The term « effective line of control » was allegedly used by Chinese Prime Minister Zhou Enlai in a 1959 memo to Indian Prime Minister Jawaharlal Nehru.  The delimitation existed as an informal ceasefire line between India and China after the Sino-Indian War of 1962-1993, when their existence was officially accepted as an « effective line of control » in a bilateral agreement.  1. Both sides believe that the issue of the India-China border must be resolved through peaceful and friendly consultations. Neither party can use or threaten to use violence against the other party by any means. Pending a definitive solution to the border issue between the two countries, both sides are sticking strictly to the line of effective control between the two sides. No activity on both sides shall exceed the effective line of control. If personnel on one side cross the effective line of control if they are notified by the other, they must immediately withdraw from their own line of control. If necessary, both parties jointly review and determine the segments of the effective line of control when they have differing views on its direction. 7.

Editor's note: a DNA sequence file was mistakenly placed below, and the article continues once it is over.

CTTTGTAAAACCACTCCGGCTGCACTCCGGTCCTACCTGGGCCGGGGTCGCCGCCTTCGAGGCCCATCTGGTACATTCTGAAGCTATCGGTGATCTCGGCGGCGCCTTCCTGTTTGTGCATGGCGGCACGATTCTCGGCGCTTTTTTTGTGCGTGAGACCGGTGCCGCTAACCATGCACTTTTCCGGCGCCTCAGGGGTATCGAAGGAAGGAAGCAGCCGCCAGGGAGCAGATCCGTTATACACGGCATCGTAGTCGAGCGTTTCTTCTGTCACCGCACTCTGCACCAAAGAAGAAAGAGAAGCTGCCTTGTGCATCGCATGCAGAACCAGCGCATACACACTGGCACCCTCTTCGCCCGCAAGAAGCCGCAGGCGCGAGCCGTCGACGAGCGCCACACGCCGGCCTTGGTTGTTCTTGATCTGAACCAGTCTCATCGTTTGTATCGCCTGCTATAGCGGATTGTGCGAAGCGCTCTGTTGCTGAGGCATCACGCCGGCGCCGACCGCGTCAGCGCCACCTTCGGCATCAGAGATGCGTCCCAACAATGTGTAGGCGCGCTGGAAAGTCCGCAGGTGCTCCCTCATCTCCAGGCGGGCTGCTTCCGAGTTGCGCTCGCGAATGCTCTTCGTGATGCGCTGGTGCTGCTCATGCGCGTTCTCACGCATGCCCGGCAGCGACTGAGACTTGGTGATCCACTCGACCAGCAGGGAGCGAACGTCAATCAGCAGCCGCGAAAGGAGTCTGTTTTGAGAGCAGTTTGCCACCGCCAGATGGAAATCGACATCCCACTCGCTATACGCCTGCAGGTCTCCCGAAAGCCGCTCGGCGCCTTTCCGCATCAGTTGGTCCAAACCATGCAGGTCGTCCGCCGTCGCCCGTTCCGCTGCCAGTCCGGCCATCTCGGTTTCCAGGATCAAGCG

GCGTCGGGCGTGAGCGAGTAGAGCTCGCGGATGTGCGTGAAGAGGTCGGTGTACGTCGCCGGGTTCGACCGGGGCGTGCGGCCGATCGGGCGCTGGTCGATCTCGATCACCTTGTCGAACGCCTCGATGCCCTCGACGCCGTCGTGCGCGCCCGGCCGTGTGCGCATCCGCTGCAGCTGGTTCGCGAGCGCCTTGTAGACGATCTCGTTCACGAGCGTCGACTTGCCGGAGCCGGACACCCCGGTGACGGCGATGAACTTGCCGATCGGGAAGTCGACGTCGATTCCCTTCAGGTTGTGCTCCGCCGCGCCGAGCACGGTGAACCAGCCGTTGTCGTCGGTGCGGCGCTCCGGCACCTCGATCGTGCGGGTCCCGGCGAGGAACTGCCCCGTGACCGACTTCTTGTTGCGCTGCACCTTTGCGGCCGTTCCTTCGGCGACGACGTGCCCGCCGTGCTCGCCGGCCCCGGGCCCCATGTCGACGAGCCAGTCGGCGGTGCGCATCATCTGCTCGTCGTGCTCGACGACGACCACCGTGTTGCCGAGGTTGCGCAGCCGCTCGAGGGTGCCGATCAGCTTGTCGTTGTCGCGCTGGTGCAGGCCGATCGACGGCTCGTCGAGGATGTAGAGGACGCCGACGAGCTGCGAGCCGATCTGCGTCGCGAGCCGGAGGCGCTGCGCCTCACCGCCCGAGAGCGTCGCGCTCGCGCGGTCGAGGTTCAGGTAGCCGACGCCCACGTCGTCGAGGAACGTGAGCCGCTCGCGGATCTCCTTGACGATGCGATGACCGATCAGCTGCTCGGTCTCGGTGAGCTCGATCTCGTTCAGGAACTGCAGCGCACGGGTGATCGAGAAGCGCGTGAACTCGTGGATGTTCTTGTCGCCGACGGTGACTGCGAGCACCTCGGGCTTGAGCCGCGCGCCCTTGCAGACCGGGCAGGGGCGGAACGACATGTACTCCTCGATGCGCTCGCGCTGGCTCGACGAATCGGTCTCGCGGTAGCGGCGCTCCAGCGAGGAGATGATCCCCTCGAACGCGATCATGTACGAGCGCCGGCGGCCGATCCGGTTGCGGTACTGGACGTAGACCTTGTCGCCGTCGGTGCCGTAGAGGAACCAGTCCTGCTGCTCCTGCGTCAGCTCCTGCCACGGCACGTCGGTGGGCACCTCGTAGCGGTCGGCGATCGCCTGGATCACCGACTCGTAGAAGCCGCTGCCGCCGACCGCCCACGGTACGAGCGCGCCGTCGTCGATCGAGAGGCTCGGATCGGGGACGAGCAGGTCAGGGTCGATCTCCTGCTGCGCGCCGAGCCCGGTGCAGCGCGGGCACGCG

The two parties agree, through consultations on the form, method, scope and content, of effective inspection and surveillance measures necessary to reduce the armed forces and maintain peace and calm in areas along effective control under this agreement. « For the Chinese side, we have complied with the agreements signed between China and India. We are in favour of peace and stability in the border region. In the meantime, we are committed to our sovereignty and territorial integrity, » he said. The term « LAC » was legally recognized in the Salino-Indian agreements signed in 1993 and 1996. The 1996 agreement states that « no activity by both parties shall cross the line of effective control. »  However, Clause 6 of the 1993 Agreement on Peacekeeping and Calm along the effective line of control in Indian border areas states that « both parties agree that references to the effective line of control of this agreement do not affect their respective positions on the issue of borders. »  Fundamental outlines of the proposal include the withdrawal of armoured personnel within one day of the agreement, the withdrawal of troops from certain areas on the north and south shores of Lake Pangong, east of Ladakh, and the implementation of the review of the withdrawal process by both sides, he said. The Government of the Republic of India and the Government of the People`s Republic of China (hereafter referred to as both parties) entered into this agreement in accordance with the five principles of mutual respect for sovereignty and territorial integrity, non-aggression, non-interference in the internal affairs of the other, equality and mutual benefits, and peaceful coexistence. , and the maintenance of peace and calm in the areas, modelled on effective control in Indian border regions.